I caught a bit of a television program devoted to the Dominique Strauss-Kahn (DSK) affair this morning, and I have done a bit of research on the Internet.
First, this affair is huge in France, newspaper sales have skyrocketed, the news weeklies are devoting 13-20 pages to it this week. DSK was, prior to this affair, thought to be the frontrunner for the nomination of the Socialist Party to oppose Sarkozy in 2012. DSK is widely thought to be a man of some brilliance in the financial/economic realm, as well as in the political realm. Despite having to apologize to the IMF quite early in his tenure for an affair he had with a subordinate Hungarian economist, he is regarded as having rescued the IMF from irrelevance and obscurity by orchestrating the bailout of the European banks and the Greek government.
DSK is married to a glamorous former telejournalist, Anne Sinclair, who was one of the most famous media figures in France in the 80’s and 90’s, a Barbara Walters-like figure, but with more substance. They live together in a Georgetown townhouse. Sinclair was born of French parents with the name Schwartz and is the granddaughter of the very successful artdealer Paul Rosenberg, who represented Picasso and Matisse, among others. Sinclair was born in New York, her parents had fled Europe, but went to high school and university in France. It is thought that DSK might have been able to introduce economic policies that would bring France out of the economic doldrums. It was this hope, possibly widely shared among the French professional class, which wants only results and cares little about ideology, that made him the frontrunner for the Socialist nomination.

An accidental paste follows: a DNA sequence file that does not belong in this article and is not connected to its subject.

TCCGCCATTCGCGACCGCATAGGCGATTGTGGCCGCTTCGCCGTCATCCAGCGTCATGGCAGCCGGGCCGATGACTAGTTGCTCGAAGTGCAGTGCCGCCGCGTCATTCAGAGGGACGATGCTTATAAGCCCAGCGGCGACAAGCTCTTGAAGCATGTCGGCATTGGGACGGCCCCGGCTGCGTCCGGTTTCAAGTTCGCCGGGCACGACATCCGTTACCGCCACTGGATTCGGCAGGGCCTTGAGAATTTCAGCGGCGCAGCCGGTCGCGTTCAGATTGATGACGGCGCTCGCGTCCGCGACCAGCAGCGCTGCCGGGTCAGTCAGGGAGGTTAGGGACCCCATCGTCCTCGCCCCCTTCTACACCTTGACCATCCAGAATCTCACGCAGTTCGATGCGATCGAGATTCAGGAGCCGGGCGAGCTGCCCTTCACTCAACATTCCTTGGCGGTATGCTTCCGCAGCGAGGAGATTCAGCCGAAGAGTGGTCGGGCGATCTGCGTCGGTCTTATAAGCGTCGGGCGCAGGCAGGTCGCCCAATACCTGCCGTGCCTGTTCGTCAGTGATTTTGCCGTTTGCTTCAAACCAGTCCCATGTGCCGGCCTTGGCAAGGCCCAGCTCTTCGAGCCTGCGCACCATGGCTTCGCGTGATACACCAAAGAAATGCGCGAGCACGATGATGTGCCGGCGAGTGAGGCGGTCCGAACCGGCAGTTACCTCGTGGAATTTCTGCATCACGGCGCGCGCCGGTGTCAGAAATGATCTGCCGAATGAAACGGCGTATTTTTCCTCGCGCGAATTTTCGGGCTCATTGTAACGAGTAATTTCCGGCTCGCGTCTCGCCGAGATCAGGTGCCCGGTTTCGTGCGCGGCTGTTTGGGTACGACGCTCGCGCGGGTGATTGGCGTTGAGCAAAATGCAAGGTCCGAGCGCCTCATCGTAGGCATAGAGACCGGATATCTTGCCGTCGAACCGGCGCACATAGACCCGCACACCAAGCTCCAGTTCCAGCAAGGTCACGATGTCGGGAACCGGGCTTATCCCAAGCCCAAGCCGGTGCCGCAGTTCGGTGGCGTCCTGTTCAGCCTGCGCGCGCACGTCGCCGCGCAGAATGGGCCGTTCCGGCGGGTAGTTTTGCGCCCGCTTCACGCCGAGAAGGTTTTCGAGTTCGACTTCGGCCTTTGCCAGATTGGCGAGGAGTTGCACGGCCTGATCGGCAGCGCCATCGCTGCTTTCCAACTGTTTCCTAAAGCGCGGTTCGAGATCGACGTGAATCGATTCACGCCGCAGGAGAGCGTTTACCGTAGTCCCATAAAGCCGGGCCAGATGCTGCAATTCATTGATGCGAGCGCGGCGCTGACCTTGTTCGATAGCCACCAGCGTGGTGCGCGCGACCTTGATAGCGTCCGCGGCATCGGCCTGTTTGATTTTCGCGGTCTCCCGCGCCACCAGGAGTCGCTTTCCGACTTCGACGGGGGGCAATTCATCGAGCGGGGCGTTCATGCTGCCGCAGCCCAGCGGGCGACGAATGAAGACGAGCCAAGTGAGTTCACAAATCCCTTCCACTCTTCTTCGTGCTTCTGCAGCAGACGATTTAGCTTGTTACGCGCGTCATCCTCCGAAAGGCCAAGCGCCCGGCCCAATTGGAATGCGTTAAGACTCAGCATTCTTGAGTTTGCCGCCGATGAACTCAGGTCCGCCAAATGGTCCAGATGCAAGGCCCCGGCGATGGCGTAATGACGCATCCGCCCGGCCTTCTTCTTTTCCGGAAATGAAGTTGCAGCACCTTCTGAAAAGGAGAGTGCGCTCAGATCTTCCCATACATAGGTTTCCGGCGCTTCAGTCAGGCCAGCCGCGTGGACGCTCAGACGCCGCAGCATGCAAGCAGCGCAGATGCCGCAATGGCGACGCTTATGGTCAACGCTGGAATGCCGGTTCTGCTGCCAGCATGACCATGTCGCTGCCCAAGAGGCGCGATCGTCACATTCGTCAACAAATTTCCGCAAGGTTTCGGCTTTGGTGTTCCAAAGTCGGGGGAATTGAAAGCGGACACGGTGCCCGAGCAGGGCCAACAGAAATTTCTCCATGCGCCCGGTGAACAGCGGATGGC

He is a charismatic figure with certain liabilities known best to himself (he rehearsed them recently to a journalist in a published interview): his Jewishness, his womanizing, his money, much of which comes from his third wife, Sinclair. DSK reminds me of Helmut Schmidt somewhat. There was no note whatever in the telecast I saw of complaint about American prudery or about draconian American laws concerning sexual assault or rape. French journalists are trying not to prejudge the case, and there is no sense that the Americans have somehow overstepped any bounds. There were prior allegations of abuse in France, one from a 22-year-old novelist, another from a Socialist politician.